Anna promised to do what she could to help, but when she came back the next year she said the organization she’d gone to for aid—Aria’s House, whose mission was to provide a home for child-brides who’d run away—had its funding cut and they had nothing to spare for her. Anna told her not to give up hope; she’d look for another way, but by the time she’d arrived in Fila’s village a third time, Fila had grown into a woman with haunting eyes and long, dark hair. Her high cheekbones and pretty figure made her stand out. Anna took one look and said, “It’s a miracle they haven’t married you off yet.”

“They plan to, next month,” Fila told her, and filled her in on all the details.

“He will be rewarded with many virgins in heaven,” she’d heard the men say of her husband-to-be. “But he will have one virgin while he remains on earth. A taste of what’s to come.”

“Aria’s House is back,” Anna whispered to her. “Aria Cruz is dead, but others have stepped in to endow it and her daughter sent a large donation.”

Fila had felt a surge of hope. Everyone had heard of Aria Cruz, the American woman who campaigned for the rights of Afghani women on her yearly trips to their country. Aria was an inspiration to those who remembered the way things were before the Taliban, when many women went to school and some even had careers outside their homes.

Aria’s work saved young girls from marriages to older or abusive husbands, but the rumor was she’d been killed by the Taliban herself. Others said a car accident claimed her life back in the United States. After Anna’s last visit, Fila had figured Aria’s House’s doors were closed for good.

So when Anna told her she’d be able to help, she counted it as a miracle and thanked God. Two weeks later, Anna passed her money, instructions and the props she needed to pull off her escape. Now she was on a train heading for Montana to find Aria’s daughter and thank her personally.

And to ask her a few questions.

For if anyone knew how to help Fila raise money to save even more women from forced marriages, it would be Aria’s daughter.

He was blowing it, Cab knew as he followed Rose’s taillights through town. She’d stuck exactly to the speed limit all the way in from Carl’s house and now she stopped at every stop sign, looked both ways and never went above thirty miles an hour. He knew Rose well enough to doubt she was usually this much of a stickler for the rules. He’d better stop and apologize for his overzealousness about her safety when they got to her house.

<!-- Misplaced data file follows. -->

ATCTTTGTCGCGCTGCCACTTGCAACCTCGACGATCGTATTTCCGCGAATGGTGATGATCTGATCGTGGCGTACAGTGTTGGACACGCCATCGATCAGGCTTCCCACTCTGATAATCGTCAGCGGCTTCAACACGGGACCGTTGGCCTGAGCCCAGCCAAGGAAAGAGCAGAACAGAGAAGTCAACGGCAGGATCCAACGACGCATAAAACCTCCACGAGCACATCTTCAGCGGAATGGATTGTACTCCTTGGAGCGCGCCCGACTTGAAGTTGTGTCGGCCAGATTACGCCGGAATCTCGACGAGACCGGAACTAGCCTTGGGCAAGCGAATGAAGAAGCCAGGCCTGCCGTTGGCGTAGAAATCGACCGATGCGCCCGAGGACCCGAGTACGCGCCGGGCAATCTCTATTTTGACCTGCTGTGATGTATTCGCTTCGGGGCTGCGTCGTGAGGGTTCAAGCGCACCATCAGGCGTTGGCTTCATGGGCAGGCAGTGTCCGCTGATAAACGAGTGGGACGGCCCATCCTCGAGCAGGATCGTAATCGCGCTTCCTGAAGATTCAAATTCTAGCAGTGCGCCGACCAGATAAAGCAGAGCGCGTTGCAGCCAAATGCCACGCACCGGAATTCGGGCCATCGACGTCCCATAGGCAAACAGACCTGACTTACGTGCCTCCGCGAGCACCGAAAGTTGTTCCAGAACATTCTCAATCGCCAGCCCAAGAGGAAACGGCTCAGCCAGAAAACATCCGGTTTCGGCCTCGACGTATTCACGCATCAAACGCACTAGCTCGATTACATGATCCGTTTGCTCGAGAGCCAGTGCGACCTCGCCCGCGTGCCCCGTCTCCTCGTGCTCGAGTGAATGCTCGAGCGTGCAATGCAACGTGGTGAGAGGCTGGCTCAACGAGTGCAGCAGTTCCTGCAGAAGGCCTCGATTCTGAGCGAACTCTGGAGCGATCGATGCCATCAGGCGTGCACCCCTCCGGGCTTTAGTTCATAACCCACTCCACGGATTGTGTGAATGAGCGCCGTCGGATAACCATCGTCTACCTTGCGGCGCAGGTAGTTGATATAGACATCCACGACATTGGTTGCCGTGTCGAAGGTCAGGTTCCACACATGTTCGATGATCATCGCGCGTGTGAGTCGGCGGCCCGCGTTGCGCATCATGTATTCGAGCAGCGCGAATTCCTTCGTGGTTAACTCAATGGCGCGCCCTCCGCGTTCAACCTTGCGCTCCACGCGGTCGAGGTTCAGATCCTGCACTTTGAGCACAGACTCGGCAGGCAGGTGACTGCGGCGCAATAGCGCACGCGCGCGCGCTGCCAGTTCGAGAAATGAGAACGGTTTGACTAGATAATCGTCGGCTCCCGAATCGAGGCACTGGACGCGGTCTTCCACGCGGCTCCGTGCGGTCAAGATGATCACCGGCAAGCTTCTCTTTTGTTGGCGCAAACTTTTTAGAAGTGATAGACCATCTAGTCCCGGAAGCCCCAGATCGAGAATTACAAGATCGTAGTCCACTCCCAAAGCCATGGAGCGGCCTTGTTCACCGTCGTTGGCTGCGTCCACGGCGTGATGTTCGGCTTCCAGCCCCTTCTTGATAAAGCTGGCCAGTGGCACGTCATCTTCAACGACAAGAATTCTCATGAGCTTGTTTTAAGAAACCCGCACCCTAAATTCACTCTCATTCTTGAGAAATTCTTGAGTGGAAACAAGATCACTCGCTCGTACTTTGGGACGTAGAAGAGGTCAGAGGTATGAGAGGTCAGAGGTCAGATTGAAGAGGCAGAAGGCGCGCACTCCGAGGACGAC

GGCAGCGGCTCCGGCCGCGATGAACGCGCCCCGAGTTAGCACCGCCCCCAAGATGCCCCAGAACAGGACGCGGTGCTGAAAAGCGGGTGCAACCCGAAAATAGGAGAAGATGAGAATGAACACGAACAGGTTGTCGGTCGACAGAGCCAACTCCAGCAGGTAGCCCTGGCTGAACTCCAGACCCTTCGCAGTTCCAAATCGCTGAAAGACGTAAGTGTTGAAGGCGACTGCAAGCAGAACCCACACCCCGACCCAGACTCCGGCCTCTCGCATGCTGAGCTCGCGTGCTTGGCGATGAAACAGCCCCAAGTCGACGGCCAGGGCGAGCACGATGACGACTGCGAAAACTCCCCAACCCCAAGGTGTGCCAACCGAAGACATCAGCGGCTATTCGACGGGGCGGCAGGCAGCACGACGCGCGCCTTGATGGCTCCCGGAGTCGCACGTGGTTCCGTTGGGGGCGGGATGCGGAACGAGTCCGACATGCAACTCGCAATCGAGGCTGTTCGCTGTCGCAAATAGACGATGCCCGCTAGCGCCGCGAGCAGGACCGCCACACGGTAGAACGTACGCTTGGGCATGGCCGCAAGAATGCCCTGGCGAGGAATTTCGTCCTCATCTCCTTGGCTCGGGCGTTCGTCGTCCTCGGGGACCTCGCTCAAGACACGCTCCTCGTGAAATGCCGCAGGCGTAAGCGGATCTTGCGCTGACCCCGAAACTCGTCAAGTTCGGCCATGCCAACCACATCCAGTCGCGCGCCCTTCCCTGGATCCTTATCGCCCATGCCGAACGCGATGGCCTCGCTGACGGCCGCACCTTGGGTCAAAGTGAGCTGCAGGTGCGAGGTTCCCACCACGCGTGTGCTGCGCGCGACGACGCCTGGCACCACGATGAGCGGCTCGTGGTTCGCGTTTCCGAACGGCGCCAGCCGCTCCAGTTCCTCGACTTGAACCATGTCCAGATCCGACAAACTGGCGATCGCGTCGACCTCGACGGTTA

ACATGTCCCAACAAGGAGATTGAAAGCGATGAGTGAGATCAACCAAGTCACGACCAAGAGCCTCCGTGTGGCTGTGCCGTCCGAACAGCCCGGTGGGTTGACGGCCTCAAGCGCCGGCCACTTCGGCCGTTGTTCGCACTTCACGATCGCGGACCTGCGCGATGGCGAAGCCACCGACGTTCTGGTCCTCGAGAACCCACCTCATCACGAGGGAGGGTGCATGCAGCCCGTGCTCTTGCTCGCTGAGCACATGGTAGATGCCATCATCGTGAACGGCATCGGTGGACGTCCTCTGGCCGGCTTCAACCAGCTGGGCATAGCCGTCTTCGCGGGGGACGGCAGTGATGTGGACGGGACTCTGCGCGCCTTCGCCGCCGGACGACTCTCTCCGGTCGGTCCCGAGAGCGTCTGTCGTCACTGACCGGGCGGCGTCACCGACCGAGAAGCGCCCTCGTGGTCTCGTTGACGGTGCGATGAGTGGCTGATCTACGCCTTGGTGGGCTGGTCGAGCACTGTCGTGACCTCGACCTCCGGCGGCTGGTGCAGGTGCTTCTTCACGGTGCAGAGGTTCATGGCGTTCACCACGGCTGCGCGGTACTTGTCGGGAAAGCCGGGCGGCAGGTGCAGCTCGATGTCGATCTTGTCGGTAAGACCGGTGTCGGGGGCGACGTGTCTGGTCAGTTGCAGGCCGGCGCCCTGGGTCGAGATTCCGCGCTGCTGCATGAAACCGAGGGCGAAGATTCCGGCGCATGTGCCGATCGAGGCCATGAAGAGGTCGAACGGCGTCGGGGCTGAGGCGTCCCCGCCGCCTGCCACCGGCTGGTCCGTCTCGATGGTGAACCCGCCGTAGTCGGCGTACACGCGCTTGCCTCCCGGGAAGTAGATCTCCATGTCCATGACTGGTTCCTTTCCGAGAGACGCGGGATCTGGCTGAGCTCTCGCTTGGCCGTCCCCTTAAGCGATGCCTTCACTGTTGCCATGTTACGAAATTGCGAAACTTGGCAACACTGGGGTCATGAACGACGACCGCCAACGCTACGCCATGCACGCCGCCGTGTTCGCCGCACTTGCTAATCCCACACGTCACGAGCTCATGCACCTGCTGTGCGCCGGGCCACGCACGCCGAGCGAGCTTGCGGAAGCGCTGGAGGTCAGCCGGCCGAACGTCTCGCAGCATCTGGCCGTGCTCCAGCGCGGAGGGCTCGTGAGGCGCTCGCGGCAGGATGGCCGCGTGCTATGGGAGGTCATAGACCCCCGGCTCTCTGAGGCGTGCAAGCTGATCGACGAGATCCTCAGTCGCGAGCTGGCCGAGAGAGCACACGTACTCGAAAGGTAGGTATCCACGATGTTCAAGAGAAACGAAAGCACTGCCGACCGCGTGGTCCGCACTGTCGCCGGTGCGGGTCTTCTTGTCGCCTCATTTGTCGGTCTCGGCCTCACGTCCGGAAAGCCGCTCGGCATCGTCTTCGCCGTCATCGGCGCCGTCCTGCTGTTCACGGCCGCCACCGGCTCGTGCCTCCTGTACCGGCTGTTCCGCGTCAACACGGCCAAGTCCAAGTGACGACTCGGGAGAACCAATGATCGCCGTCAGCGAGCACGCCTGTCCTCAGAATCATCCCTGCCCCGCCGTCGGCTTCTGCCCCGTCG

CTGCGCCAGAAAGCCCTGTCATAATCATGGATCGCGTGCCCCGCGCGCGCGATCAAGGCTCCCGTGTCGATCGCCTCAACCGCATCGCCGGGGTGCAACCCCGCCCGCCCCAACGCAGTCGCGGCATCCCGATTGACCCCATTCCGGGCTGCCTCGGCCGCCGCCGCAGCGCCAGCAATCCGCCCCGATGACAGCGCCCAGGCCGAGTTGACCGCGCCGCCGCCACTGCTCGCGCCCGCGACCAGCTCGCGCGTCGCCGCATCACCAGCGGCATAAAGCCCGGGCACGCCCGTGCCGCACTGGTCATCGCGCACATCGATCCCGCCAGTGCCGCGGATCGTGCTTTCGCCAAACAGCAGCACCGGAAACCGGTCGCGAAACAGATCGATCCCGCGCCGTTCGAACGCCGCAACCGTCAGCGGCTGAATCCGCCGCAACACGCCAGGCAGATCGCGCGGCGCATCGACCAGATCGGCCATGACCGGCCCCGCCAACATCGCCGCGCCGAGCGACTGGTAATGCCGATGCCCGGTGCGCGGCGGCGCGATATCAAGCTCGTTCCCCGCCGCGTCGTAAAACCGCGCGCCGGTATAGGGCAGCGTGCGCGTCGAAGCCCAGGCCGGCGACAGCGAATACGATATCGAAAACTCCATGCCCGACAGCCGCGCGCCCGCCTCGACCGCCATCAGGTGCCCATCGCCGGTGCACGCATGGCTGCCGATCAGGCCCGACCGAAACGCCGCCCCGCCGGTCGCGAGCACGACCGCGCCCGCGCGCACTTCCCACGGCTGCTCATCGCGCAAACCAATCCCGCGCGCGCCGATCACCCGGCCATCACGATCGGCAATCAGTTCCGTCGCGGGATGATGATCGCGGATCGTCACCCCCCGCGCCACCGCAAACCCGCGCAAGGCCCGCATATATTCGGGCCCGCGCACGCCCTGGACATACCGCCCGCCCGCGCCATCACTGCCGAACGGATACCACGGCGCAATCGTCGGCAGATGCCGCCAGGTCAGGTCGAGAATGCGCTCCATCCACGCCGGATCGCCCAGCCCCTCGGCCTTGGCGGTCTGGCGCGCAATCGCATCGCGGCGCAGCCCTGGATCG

Or maybe he shouldn’t.

Maybe he should do exactly what he’d said he’d do and keep on driving. If he stopped, she’d think he wanted an invitation inside. Of course, he would like that sort of invitation, but not tonight; not while she was engaged to Jason.

The sleepy town dozed around them. In the living rooms where the drapes were open, the residents gathered around their televisions, but most homes were shut up tight, their curtains drawn against the wintery night.

He’d keep driving, he decided, but if he didn’t hear back from her by tomorrow afternoon about their shooting date, he’d give her a call.

Rose pulled into her driveway, climbed out of the truck and slammed the door shut. Cab had kept a respectable distance behind her as they drove into town, but she was still angry that he was there at all. If he thought he could stop at her house and she’d invite him in, he had another thought coming. She couldn’t help glancing over her shoulder, however, as Cab’s headlights swept the street as she walked up to the front door.